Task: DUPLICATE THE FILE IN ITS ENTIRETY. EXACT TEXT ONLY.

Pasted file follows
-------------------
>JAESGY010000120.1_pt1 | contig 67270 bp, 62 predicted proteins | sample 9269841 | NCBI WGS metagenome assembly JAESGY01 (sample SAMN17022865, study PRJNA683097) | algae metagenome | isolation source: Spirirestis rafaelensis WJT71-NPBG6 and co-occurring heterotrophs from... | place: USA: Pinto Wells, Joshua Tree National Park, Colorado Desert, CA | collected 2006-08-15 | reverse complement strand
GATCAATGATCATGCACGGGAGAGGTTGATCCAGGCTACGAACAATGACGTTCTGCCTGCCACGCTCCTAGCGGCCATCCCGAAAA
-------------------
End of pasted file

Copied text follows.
>JAESGY010000120.1_pt1 | contig 67270 bp, 62 predicted proteins | sample 9269841 | NCBI WGS metagenome assembly JAESGY01 (sample SAMN17022865, study PRJNA683097) | algae metagenome | isolation source: Spirirestis rafaelensis WJT71-NPBG6 and co-occurring heterotrophs from... | place: USA: Pinto Wells, Joshua Tree National Park, Colorado Desert, CA | collected 2006-08-15 | reverse complement strand
GATCAATGATCATGCACGGGAGAGGTTGATCCAGGCTACGAACAATGACGTTCTGCCTGCCACGCTCCTAGCGGCCATCCCGAAAA